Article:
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Pennywise: From The AshesFrom The Ashes (2003)
Reviewer Rating: 3.5
Contributed by: FortyMinutesWestFortyMinutesWest
(others by this writer | submit your own)
Everyone has an opinion on Pennywise. You should could probably ask some homeless guy on the street what he thought of this band and he would have an answer, he might also stab you, so that’s probably not a very good idea. I know most of you didn’t actually come to read the review; you came to say “Pennywise! This sounds like Pennywise! All their songs sound the same! HAHA! BRO!” But some of us still like this band. Let me take you back, way back to 1996. I was still in junior high back then; I don’t even know what I was listening to at the time, Soundgarden or one of those bands. I would still listen to the radio to find “good music”, even though I hated 99% of what I heard. “What’s with all this love song bullshit? These bands have nothing to say.” One day I was browsing through the local music store when I saw an album that I had never seen there before. “Pennywise? Hey, that’s the clown from ‘IT’. Wow! It has a bomb on it! I need to get this now!” I walked up to the cashier, threw down the money I had saved from cutting grass and went home to hear my newly purchased album, “About Time”. From the first chords of “Peaceful Day” I was hooked, I had never heard a band play so fast and with so much passion. Their lyrics actually touched on things that interested me, doubts about religion, politics, personal struggles, etc. I would later purchase “Full Circle”, “Unknown Road”, “Pennywise”, and “Wild Card/A Word From The Wise” all of which I listened to virtually non-stop. But some time in between the release of “Full Circle” and “Straight Ahead” I grew up. I still liked “Straight Ahead”, but it didn’t move me in the way that their rest of their material did. “Land Of Free” was met with a lukewarm reaction from me at best, at worst I realized that I had outgrown this band that they had little to offer me anymore. I felt bad, but at the same time “Fuck Authority” is an awful song and I couldn’t believe that this was the same band that had evoked such feelings from me in the past.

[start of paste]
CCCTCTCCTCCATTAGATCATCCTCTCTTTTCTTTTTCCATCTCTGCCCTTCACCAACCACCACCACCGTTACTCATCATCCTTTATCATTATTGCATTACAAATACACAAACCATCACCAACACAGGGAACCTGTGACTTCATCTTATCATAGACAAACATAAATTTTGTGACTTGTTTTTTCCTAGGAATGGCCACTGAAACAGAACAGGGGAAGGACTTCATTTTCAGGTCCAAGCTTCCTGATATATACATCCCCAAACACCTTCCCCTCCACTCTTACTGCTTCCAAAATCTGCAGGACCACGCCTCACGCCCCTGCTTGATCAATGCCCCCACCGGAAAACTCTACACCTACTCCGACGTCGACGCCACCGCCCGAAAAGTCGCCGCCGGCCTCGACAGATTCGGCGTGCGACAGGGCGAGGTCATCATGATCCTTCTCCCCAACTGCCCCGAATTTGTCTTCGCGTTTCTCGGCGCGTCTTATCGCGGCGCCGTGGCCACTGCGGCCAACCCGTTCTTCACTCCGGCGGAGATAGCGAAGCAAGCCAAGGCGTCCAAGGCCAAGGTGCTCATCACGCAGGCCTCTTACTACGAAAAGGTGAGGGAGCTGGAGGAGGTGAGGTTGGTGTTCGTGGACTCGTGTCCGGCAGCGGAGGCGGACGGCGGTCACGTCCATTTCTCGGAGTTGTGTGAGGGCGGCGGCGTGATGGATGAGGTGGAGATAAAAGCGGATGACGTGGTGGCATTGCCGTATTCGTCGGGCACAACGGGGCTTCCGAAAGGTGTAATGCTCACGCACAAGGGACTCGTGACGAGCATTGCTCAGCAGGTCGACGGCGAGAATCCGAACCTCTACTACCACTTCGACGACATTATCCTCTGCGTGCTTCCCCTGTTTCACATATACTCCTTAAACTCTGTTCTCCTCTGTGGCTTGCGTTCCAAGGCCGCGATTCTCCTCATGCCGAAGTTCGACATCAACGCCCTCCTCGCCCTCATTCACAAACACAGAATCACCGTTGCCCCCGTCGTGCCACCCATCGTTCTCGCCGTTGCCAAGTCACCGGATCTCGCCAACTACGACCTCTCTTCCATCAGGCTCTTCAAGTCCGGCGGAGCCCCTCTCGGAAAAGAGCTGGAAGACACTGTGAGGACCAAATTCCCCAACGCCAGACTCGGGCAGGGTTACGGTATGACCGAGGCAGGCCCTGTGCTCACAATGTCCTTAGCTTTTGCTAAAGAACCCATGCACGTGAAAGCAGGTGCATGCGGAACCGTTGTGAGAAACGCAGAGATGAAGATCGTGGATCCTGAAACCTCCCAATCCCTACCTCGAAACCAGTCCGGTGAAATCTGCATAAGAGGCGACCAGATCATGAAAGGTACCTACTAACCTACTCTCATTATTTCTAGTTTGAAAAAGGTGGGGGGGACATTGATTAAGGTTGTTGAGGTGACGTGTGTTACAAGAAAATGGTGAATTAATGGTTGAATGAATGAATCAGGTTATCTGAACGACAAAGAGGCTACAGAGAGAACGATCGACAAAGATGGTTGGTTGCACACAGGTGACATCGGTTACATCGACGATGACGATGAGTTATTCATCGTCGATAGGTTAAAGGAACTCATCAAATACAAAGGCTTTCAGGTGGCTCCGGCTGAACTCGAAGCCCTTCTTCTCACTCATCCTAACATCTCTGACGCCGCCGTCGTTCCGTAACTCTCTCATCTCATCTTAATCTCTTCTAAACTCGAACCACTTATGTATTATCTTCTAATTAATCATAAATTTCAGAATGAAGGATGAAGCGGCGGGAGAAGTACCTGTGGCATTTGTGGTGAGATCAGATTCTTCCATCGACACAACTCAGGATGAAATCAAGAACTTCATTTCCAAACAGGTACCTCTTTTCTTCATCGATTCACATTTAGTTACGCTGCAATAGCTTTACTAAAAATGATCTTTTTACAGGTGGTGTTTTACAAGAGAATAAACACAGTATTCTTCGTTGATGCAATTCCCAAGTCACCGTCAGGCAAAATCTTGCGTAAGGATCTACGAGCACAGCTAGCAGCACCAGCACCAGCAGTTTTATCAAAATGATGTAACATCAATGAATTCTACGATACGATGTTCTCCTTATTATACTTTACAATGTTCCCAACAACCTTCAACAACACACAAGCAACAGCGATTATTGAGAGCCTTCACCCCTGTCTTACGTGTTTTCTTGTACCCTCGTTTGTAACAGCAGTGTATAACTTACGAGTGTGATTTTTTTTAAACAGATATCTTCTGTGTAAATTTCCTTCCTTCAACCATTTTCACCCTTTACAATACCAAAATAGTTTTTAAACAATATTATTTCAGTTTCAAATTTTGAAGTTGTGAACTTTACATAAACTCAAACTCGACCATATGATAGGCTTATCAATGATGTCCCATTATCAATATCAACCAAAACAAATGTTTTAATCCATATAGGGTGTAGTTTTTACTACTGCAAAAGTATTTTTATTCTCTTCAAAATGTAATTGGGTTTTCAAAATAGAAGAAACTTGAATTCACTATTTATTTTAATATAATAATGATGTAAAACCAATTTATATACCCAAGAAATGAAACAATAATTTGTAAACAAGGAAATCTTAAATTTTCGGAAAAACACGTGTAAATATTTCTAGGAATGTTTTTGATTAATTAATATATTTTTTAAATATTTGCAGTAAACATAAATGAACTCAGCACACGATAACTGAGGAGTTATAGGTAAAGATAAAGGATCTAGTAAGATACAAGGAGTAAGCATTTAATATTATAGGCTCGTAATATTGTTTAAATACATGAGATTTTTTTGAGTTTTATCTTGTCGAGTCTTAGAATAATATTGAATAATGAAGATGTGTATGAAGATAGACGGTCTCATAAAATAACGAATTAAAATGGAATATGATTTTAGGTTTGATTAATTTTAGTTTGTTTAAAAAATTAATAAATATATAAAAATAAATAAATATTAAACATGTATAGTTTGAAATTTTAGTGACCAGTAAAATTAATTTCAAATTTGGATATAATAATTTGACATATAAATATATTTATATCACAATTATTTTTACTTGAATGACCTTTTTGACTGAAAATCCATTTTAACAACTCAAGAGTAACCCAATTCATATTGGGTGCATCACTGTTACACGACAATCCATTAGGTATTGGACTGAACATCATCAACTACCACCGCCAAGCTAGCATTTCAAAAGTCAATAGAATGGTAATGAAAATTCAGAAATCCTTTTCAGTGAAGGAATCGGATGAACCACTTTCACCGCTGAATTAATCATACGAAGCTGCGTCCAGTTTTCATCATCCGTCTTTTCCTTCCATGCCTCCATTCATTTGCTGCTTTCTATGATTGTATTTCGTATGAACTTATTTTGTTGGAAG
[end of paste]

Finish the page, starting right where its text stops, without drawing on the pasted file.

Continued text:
That sure was a lot of rambling. “From The Ashes” still sounds like Pennywise, but there are little intricacies that set this one apart from their past couple of albums. The acoustic guitar on “This Is Only a Test of The Emergency Broadcast System”, the piano on “Yesterday” (I know they’ve used piano before, but it was only as an intro or an outro), there are also some atypical riffs and more vocal harmonies than were present in the past, these are all new things. Of course you won’t be able to see any of this if you aren’t willing to look past the stigma of it being Pennywise. The lyrical content deals with personal problems as well as politics, but the political lyrics seem less contrived than they did on “Land of the Free”. Thankfully, there’s no song that is as brick-to-the-head blunt as “Fuck Authority”. The closest thing on here in terms of having that vibe is “Rise Up”, consequently, it is my least favorite song on the album. “Holiday In The Sun” is another fairly mediocre track that sounds like it was rightfully left on the cutting room floor during the Land of the Free” sessions. Luckily, the rest of album solid and some of the songs even hold up to the band’s older material. Unlike the band’s older work however, the best song on here (at least in my opinion) is the slowest. The melodic sing along “Yesterdays” has been stuck in my head since the first time I heard it. This is no small feat, as no Pennywise song has been able to accomplish this since “Full Circle”. The band hasn’t forgotten how to play fast skate punk though, as showcased by songs like “Now I Know”. That is, after all what they are, a skate punk band that plays fast. They’ve never claimed to be anything more. Nonetheless, there are some differences here. The acoustic guitar on “This Is Only A Test of The Emergency Broadcast System” really caught me off guard. Jim’s vocal carry this song, as he showcases my more melody than we’re used to hearing from him.
So yes, it’s Pennywise, yet it isn’t rehashed. There are clear differences here, you can listen and realize this, or you can ignore it and complain after never listening it. The choice is really yours. If this album accomplished anything, it made me pull out “About Time” and “Full Circle” again. Who knows, maybe some kid in some boring, middle of nowhere town will come across this in a record store and it will open the door to a whole world of music he never even knew existed.
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